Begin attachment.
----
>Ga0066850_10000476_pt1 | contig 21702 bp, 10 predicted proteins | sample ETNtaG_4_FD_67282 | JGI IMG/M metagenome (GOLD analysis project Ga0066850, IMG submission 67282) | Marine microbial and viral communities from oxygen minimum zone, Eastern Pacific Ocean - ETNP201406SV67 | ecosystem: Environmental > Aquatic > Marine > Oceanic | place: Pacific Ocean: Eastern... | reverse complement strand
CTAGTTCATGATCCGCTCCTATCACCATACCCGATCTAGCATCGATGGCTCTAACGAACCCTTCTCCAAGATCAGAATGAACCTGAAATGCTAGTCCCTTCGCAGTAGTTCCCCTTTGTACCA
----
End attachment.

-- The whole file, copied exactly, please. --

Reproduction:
>Ga0066850_10000476_pt1 | contig 21702 bp, 10 predicted proteins | sample ETNtaG_4_FD_67282 | JGI IMG/M metagenome (GOLD analysis project Ga0066850, IMG submission 67282) | Marine microbial and viral communities from oxygen minimum zone, Eastern Pacific Ocean - ETNP201406SV67 | ecosystem: Environmental > Aquatic > Marine > Oceanic | place: Pacific Ocean: Eastern... | reverse complement strand
CTAGTTCATGATCCGCTCCTATCACCATACCCGATCTAGCATCGATGGCTCTAACGAACCCTTCTCCAAGATCAGAATGAACCTGAAATGCTAGTCCCTTCGCAGTAGTTCCCCTTTGTACCA